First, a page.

Rehabilitation method to improve taste sensitivity
Many patients suffer from taste disorders due to a variety of causes, and in recent years the number of such patients has skyrocketed even further due to the COVID-19 epidemic. However, treatments to improve taste sensitivity are currently limited, and many patients do not respond to these existing treatments. Therefore, it is necessary to establish a new treatment for taste disorders.
Professor Satoru Ebihara, M.D., Ph.D. and his colleagues developed a taste rehabilitation method using filter paper disks as a new treatment for taste disorders, and investigated whether the method was effective in healthy subjects. Forty-two healthy individuals were randomly assigned to either the training or the control group.
The taste rehabilitation method developed by the research group consisted of four steps. In step 1, the taste perception thresholds of four tastes (sweetness, saltiness, sourness, and bitterness) were measured by the filter paper disk method, one of the taste testing methods. In step 2, participants in the training group were asked to match the four tastes between those of taste recognition thresholds and those of a one-step higher concentration until they got them right. In step 3, they were asked to match the four tastes between those of one-step lower and one-step higher in concentration from their taste recognition thresholds until they got them right. In step 4, they were asked to match the four tastes between those of one-step lower concentration and those of their taste recognition thresholds until they got them right.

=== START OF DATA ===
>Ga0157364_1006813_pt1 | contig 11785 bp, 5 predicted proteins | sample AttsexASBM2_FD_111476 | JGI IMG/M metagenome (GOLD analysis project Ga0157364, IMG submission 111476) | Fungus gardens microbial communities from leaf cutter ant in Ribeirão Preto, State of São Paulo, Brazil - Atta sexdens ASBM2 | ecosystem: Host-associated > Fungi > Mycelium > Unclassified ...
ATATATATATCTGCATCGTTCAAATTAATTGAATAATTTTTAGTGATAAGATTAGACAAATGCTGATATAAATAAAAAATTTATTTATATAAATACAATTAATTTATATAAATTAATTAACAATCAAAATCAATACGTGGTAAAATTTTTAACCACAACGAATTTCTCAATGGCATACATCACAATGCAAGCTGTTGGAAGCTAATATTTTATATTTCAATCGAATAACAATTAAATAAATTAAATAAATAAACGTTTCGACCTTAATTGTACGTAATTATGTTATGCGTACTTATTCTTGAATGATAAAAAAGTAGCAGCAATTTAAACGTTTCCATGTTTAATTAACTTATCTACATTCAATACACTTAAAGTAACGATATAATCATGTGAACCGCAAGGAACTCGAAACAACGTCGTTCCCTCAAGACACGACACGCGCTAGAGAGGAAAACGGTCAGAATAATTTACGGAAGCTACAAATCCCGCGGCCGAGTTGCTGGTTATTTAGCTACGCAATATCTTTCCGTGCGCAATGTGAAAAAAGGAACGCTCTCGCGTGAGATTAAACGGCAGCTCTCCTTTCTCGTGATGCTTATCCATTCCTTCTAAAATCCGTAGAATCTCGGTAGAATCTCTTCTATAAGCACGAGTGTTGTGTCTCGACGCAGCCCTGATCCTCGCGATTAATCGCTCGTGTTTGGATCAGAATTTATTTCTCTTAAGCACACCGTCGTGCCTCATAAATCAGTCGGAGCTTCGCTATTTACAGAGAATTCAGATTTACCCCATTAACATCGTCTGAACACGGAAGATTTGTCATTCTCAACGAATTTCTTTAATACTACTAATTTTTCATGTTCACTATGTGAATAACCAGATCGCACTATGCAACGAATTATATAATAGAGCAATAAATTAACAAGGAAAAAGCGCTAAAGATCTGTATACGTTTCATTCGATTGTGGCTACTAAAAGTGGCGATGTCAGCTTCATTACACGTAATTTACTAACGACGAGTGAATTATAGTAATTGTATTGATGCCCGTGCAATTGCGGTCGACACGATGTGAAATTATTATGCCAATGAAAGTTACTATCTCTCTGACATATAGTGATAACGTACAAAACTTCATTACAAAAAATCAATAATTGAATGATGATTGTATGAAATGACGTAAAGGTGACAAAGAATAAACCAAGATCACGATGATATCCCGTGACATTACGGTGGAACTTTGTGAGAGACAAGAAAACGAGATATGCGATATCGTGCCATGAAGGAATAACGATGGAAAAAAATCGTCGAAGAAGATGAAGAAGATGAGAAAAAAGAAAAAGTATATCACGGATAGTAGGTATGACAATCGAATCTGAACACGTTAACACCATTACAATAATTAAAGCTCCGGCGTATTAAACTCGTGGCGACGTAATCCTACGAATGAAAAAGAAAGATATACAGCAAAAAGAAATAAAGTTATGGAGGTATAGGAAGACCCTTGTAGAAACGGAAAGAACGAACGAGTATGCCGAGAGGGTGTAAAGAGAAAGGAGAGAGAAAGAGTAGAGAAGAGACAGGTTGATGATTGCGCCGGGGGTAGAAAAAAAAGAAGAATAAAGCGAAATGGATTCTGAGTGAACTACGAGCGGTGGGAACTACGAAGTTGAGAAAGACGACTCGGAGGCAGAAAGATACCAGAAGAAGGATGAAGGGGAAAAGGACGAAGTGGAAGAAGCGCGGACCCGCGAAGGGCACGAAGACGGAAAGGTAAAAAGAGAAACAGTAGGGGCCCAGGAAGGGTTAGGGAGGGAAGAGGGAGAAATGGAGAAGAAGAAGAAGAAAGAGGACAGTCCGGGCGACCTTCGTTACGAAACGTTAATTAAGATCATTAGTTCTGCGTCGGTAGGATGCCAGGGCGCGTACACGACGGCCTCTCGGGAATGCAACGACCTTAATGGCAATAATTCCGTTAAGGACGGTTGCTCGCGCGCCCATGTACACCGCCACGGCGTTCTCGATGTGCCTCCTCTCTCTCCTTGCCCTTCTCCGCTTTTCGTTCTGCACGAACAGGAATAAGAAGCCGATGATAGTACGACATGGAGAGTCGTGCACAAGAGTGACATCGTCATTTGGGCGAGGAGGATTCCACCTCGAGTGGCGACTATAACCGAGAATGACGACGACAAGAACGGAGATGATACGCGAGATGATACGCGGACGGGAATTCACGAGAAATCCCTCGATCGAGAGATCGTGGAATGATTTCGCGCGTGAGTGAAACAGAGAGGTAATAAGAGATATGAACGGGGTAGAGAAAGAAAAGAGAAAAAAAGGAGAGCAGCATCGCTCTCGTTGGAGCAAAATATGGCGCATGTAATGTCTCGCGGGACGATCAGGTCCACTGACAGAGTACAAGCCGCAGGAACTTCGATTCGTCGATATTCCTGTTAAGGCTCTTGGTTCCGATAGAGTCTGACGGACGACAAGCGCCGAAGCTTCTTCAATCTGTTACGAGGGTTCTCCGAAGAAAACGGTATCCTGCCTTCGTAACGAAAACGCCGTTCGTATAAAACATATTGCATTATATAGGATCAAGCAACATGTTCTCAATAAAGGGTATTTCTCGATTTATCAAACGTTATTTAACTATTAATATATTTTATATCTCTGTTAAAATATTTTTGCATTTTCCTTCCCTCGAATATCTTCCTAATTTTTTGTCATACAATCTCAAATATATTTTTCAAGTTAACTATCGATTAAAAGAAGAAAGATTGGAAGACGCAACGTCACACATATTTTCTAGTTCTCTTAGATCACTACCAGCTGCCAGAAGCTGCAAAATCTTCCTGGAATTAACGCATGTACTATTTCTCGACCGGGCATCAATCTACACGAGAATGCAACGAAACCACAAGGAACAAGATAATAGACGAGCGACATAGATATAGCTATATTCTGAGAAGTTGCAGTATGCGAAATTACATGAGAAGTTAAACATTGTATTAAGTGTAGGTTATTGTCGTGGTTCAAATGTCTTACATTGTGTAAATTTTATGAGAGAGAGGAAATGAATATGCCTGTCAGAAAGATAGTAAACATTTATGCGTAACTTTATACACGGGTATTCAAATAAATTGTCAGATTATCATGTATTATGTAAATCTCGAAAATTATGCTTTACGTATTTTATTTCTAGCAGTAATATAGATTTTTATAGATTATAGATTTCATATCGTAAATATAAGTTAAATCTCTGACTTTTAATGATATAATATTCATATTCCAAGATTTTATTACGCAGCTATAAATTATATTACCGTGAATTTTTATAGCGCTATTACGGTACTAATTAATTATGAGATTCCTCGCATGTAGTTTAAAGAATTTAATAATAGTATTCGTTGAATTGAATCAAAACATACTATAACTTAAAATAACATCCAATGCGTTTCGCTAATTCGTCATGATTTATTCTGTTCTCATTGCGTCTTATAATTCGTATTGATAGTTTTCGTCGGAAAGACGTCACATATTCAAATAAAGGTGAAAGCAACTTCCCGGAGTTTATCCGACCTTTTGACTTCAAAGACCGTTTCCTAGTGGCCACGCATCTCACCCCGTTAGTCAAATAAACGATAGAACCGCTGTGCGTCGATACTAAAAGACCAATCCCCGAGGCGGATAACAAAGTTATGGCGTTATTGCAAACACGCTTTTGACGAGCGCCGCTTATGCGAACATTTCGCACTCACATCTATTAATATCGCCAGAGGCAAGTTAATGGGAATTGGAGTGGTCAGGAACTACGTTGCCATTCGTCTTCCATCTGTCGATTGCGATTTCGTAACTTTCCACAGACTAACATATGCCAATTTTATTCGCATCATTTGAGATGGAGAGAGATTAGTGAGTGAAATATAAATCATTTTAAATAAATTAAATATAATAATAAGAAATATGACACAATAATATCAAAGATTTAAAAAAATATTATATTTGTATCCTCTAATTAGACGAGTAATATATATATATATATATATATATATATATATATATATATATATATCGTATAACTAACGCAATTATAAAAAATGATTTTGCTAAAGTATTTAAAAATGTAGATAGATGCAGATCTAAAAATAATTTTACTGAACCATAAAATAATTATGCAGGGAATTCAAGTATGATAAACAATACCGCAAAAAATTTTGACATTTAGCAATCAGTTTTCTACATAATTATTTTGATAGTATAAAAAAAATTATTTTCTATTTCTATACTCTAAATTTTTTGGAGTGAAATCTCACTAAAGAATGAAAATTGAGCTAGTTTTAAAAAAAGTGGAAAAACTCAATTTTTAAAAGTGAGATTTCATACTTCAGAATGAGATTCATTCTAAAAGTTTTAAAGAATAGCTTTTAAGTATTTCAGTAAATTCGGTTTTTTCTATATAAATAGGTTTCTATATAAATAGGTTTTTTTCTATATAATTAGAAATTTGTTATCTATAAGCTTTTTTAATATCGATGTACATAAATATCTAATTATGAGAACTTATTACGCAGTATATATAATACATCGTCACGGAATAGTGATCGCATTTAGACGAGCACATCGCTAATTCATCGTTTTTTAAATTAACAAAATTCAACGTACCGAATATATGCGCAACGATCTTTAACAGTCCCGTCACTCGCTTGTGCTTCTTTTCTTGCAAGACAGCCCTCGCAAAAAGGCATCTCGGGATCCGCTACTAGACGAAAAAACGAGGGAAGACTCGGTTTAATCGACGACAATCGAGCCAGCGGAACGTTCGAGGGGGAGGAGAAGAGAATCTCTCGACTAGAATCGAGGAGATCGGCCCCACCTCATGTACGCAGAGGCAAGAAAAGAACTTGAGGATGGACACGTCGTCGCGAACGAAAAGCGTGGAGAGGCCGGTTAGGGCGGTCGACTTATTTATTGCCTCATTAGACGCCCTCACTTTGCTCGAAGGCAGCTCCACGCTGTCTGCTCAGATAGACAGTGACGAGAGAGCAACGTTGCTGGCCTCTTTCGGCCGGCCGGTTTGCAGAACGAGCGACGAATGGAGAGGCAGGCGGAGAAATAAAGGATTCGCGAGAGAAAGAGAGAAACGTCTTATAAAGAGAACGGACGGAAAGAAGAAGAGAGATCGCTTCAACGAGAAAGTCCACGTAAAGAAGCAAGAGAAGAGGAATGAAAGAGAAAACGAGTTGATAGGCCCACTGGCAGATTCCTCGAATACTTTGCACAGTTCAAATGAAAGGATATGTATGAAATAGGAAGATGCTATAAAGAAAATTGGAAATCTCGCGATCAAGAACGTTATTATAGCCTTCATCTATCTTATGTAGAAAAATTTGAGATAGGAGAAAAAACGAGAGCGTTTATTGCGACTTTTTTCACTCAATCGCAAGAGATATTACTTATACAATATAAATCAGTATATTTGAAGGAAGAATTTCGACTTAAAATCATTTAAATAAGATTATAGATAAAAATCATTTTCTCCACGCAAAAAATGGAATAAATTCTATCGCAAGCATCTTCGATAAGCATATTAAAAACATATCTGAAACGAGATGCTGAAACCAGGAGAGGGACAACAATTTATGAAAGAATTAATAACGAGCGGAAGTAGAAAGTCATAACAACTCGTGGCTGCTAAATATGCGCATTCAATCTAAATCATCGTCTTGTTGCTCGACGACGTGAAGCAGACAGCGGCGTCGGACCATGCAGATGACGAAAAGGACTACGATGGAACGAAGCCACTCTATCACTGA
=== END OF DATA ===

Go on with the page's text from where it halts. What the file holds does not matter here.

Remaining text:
The results showed that the training group significantly increased their sensitivity to all four tastes: sweetness, saltiness, sourness, and bitterness. Although there was no significant difference in the initial taste perception thresholds of the two groups, taste sensitivity increased significantly in the training group compared to the control group at day 4.
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